[MPI3 Fortran] Fortran extra_state argument to MPIattributefunctions
nmm1 at cam.ac.uk
Thu May 28 15:36:36 CDT 2009
On May 28 2009, Aleksandar Donev wrote:
>> Using tokens for such things
>> has major software engineering advantages, not least because you can
>> check them for validity (e.g. scoping errors) before use.
>Except that *integers* are the wrong way to do that! If they were, we
>would call them "tokens" and not "integers". Sets are sets, and integers
>are some particular set which has, for example, addition attached to it,
>something tokens probably not ought to.
Oh, yes, I agree. Opaque types would be better.
>> Even in C,
>> checking arbitrary pointer values for validity relies on undefined
> Correct, and languages more modern than C, including Fortran 2003, have a
> good (maybe not the best) way to do "checked" pointers, namely, using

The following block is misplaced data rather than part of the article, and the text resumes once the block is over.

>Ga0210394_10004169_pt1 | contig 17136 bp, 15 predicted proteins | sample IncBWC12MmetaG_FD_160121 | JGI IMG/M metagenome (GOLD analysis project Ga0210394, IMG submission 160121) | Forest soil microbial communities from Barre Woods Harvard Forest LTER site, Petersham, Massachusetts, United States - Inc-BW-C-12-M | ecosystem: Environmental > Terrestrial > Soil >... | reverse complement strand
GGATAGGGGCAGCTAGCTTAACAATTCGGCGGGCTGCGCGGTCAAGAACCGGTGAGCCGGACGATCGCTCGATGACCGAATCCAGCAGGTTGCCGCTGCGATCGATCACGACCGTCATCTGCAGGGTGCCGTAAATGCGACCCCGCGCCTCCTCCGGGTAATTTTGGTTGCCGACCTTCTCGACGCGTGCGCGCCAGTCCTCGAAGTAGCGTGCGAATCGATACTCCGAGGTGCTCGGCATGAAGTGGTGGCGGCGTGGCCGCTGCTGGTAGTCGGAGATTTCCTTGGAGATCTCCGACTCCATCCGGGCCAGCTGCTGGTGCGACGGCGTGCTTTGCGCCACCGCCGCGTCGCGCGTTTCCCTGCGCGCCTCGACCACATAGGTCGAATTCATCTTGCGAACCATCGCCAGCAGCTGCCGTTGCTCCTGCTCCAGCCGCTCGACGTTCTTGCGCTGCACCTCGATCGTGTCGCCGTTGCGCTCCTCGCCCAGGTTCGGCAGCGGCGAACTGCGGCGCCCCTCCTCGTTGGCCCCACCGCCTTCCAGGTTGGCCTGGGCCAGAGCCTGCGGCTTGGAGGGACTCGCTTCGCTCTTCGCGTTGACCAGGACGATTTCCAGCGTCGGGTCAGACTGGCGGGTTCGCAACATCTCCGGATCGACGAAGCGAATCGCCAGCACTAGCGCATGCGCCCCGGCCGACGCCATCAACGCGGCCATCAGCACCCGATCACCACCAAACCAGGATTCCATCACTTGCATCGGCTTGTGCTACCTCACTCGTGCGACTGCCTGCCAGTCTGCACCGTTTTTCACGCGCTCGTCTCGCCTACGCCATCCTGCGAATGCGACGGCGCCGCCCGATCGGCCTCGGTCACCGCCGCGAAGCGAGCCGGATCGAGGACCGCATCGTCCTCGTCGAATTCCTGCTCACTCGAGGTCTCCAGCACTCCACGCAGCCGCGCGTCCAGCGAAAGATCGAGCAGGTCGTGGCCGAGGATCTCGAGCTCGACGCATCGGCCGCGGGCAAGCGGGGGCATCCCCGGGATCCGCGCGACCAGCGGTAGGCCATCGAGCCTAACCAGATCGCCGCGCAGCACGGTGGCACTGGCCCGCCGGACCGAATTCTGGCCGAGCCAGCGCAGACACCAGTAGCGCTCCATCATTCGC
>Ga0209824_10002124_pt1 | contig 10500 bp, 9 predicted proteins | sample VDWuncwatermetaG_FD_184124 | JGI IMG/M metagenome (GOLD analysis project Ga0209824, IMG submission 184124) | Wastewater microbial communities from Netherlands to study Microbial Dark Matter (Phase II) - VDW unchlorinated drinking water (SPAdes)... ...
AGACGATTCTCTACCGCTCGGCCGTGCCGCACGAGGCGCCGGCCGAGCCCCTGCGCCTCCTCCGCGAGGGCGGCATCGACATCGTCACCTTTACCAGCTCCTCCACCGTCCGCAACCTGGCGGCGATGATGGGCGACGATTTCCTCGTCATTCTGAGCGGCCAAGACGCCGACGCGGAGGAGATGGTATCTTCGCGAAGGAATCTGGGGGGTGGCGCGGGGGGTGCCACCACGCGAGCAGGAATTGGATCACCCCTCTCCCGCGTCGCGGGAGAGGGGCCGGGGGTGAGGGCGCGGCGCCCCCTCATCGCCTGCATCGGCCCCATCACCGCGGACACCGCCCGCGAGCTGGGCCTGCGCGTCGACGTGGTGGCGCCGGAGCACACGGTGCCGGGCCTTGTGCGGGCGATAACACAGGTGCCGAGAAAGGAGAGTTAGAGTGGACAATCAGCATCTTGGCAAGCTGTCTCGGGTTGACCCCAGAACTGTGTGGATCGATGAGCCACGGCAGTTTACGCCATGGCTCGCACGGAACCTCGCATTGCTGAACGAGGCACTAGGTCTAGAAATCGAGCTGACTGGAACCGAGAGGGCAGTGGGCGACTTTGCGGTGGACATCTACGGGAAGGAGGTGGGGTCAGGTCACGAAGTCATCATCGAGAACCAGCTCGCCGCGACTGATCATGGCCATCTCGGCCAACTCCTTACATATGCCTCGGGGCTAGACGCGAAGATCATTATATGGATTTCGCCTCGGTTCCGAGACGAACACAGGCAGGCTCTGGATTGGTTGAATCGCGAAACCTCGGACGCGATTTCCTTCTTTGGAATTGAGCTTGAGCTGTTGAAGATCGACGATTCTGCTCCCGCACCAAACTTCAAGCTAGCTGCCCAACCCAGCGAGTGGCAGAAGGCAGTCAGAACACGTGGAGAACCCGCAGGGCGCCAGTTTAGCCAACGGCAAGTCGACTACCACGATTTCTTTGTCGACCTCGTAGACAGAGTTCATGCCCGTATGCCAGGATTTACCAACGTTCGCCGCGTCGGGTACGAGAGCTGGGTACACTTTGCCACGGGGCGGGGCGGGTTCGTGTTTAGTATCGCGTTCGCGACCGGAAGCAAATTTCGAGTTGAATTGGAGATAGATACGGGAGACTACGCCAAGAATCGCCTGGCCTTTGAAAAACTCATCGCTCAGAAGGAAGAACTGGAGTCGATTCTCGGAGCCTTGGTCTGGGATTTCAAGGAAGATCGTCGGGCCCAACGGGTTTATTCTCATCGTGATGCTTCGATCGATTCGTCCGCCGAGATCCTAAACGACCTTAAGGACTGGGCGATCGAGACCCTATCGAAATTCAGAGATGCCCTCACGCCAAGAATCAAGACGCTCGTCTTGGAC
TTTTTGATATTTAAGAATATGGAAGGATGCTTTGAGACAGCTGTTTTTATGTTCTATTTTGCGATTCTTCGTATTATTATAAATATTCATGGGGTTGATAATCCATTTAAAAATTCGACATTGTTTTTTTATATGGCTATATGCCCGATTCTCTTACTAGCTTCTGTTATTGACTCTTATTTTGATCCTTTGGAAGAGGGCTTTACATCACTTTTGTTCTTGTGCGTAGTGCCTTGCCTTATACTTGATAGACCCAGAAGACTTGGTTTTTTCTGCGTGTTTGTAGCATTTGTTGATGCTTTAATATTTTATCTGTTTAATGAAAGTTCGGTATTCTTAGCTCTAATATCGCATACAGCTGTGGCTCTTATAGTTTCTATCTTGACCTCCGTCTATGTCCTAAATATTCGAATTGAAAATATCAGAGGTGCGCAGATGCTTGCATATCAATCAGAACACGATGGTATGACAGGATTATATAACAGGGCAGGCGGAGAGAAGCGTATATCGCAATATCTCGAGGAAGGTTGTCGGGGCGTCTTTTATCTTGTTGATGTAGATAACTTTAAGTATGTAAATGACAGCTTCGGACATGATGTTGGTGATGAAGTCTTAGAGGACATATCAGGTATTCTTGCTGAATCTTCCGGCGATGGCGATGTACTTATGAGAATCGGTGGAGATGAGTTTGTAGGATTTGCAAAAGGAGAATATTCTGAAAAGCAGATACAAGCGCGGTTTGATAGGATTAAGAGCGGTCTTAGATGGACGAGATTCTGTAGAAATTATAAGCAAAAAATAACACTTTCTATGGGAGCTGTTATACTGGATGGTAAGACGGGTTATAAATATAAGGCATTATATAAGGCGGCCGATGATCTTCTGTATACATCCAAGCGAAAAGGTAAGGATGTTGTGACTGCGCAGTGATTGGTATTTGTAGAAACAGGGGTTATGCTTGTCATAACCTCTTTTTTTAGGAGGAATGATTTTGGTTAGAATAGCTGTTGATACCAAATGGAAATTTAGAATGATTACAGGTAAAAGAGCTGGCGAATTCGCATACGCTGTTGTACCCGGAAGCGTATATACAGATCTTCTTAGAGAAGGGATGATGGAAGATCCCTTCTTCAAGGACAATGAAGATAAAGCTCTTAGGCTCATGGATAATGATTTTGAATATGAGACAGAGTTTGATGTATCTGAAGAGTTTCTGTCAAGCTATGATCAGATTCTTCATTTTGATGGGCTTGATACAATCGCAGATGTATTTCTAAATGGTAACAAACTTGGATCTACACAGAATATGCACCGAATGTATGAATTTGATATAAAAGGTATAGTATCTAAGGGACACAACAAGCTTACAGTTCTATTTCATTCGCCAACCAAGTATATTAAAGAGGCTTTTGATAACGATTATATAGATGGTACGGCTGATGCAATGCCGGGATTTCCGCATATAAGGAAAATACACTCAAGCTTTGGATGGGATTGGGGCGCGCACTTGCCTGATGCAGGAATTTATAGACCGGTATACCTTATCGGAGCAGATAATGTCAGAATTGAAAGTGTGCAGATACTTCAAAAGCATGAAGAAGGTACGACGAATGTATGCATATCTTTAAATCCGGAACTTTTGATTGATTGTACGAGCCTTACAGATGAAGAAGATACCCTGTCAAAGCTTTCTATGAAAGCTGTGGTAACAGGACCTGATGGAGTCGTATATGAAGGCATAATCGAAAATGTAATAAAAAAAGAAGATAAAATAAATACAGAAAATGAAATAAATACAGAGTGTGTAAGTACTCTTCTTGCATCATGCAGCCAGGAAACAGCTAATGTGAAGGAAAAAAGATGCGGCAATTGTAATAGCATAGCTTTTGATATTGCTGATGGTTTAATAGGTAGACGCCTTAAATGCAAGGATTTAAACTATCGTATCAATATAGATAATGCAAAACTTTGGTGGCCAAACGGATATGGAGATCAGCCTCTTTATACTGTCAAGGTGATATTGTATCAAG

> "CLASS(...), POINTEr". These are (partially) typed, and can only be
> pointed to things of the right type and with the TARGET attribute, but
> are also extensible. You can make them act like integers and thus be even
> more checkable (for example, restricted to a small finite set of possible
> values), or TYPE(C_PTR) (an address), according to your desires. Instead
> of forcing everyone to use integers just because that happens to be the
> one single intrinsic type that can be used to index a set.
But can they handle the scoping issue?
>But the point here is to find something for MPI. In most MPI codes, I am
>sure people will not check the integer handles and in fact simply do
>illegal things like Jeff mentioned: pass the first element of an array
>and that way later refer to the whole array. Also, the C interface
>already uses void*, and trying to do "better" than that seems pointless.
>I though the decision was not to "modernize" the MPI interface but
>rather try to emulate the C interface as closely as possible.
Jeff Squyres has responded to this one, and I think that we should follow
up on that.
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